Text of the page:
Singapore Rules Out Apple, Google’s Contact-Tracing System (1)

June 16, 2020, 2:15 AM

Singapore said it won’t use a contact-tracing system jointly developed by Apple Inc. and Google to fight the coronavirus, opting instead for its own domestic technology.

The city-state becomes one of the first countries to officially rule out the Apple-Google software called Exposure Notification, which the Silicon Valley rivals unveiled in April in a rare collaboration. The system, which runs on iPhones and Android smartphones, enables users who test positive for Covid-19 to flag that data so others who they came into contact with over the previous few days can be notified.

After studying the technology, Singapore officials decided that they wanted a contact-tracing system with more detailed information and greater capability to sort through infection histories. The Apple-Google technology has to be integrated into public health apps.

“After careful consideration, we decided that it would be less effective in our local context,” Minister-in-charge of the Smart Nation Initiative Vivian Balakrishnan said in a Facebook post. “Although a potential close contact would be notified by the system, there would be no way to identify how, when and whom the person was infected by or passed the infection to. The ‘graph’ would not be available to the contact tracers.”

Apple, Google Bring Covid-19 Contact-Tracing to 3 Billion People

On Monday, the government said it will further relax restrictive measures to contain the spread of the virus after judging the situation under control. The minister said human contact tracers will continue to play a central role in Singapore’s system because they can go beyond what technology alone can deliver.

“In my view, contact tracing remains a human endeavour requiring human judgment,” he wrote. “Our system will enable the contact tracers to identify the people, venues and activities that pose the greatest risk and enable us to take quick action to treat and isolate any potential patient. We need to entrust human contact tracers with information during this crisis.”

The policy decision illustrates how government priorities are clashing with privacy concerns in the era of the coronavirus. From Singapore to France and Australia, governments are looking to mobile apps to track and slow the spread of Covid-19. But limitations on data collection built into the smartphones of Apple and Google have hampered their capabilities.

Singapore is adopting an aggressive approach to combating the coronavirus. The city-state has developed its own mobile app called TraceTogether. It also plans to distribute a new portable, wearable device, called TraceTogether Token, to all of its 5.7 million residents. The token isn’t mandatory for now, though that may change depending on the take-up rate, Balakrishnan said last week.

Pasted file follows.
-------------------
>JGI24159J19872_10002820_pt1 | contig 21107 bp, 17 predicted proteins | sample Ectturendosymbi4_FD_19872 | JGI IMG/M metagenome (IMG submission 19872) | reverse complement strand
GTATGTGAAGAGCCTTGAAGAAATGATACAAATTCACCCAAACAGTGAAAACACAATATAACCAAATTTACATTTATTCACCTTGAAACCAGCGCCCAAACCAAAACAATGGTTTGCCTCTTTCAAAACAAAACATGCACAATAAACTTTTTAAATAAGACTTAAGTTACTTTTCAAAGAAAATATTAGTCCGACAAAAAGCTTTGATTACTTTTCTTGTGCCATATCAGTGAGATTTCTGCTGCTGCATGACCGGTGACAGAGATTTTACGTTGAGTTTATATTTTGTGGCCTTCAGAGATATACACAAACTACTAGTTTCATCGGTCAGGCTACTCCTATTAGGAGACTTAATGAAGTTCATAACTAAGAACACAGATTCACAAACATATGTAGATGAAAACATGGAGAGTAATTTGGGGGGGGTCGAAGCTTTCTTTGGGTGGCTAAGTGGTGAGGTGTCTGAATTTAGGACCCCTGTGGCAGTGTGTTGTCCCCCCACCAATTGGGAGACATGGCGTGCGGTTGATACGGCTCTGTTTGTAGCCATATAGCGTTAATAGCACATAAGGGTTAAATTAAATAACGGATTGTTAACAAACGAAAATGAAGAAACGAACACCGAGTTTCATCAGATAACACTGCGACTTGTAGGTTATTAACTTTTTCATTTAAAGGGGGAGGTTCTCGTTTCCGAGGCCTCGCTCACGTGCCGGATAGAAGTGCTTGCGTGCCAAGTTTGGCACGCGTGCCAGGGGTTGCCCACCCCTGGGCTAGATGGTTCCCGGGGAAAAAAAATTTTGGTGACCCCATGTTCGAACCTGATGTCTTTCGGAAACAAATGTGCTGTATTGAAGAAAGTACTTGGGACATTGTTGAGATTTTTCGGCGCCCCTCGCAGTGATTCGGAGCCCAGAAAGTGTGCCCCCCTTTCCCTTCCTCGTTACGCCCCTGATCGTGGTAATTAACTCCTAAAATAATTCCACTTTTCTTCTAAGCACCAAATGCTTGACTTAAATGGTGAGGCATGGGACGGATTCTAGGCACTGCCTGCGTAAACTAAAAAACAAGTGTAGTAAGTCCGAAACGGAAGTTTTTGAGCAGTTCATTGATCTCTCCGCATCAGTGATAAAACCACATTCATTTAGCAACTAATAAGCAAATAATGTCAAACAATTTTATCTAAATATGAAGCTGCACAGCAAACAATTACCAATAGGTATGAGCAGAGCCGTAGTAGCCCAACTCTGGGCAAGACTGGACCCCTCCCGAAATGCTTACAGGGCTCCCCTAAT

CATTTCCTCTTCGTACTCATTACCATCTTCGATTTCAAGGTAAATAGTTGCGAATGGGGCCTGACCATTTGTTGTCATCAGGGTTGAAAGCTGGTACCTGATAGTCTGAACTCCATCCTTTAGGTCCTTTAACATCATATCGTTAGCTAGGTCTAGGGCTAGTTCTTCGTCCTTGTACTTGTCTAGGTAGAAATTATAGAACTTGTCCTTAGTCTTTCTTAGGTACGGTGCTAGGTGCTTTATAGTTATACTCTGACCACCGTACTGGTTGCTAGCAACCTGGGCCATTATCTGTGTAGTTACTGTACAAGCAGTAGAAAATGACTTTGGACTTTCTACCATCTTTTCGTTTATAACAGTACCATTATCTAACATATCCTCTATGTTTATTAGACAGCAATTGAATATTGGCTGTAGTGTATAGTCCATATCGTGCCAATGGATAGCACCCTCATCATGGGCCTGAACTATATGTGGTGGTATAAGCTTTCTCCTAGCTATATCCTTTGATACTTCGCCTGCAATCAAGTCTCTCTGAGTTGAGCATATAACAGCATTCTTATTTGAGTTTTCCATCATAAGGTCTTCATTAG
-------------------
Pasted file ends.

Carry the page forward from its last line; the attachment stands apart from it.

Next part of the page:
Related story: Singapore Set to Give Out Virus Tracing Devices This Month

Singapore is moving ahead despite rising privacy concerns among citizens. The TraceTogether app only needed a phone number to register when it debuted in March. But this month, authorities updated the app to include identification numbers of users and passport numbers for visitors to the country.

“The government may have decided to take a more aggressive approach afterwards,” said Bryan Ma, Singapore-based vice president of device research at consultancy IDC.

The government’s TraceTogether Token program may cost roughly S$100 million ($72 million), based on the population and a previously awarded contract. Like its app, the token uses Bluetooth signals to record other nearby contact-tracing devices and would function in a similar way, according to the government. Balakrishnan has said the government won’t track locations of token users.

Read more: Singapore Considers Wearable Tech Devices For All to Trace Virus

Balakrishnan said previously the TraceTogether app didn’t work as well on iOS or Apple devices since they suspend Bluetooth activity while the app runs in the background. He said the government has had talks with Apple on the issue but has yet to find common ground.

“We’ve had repeated discussions both at the technical and policy level with Apple, but we have not yet been able to find a satisfactory solution,” he said.

PCI Pte., a privately-held Singaporean electronics firm, won a S$6 million ($4.3 million) government contract to manufacture an initial batch of 300,000 tokens. The government plans to spend S$3.5 billion on information and communications technology in the current fiscal year as it plans to develop and deploy new tools like sensors and contact-tracing devices.

(Updates with Singapore’s easing from the fifth paragraph)

To contact the reporter on this story:
Yoolim Lee in Singapore at yoolim@bloomberg.net

To contact the editors responsible for this story:
Edwin Chan at echan273@bloomberg.net

Peter Elstrom

© 2020 Bloomberg L.P. All rights reserved. Used with permission.

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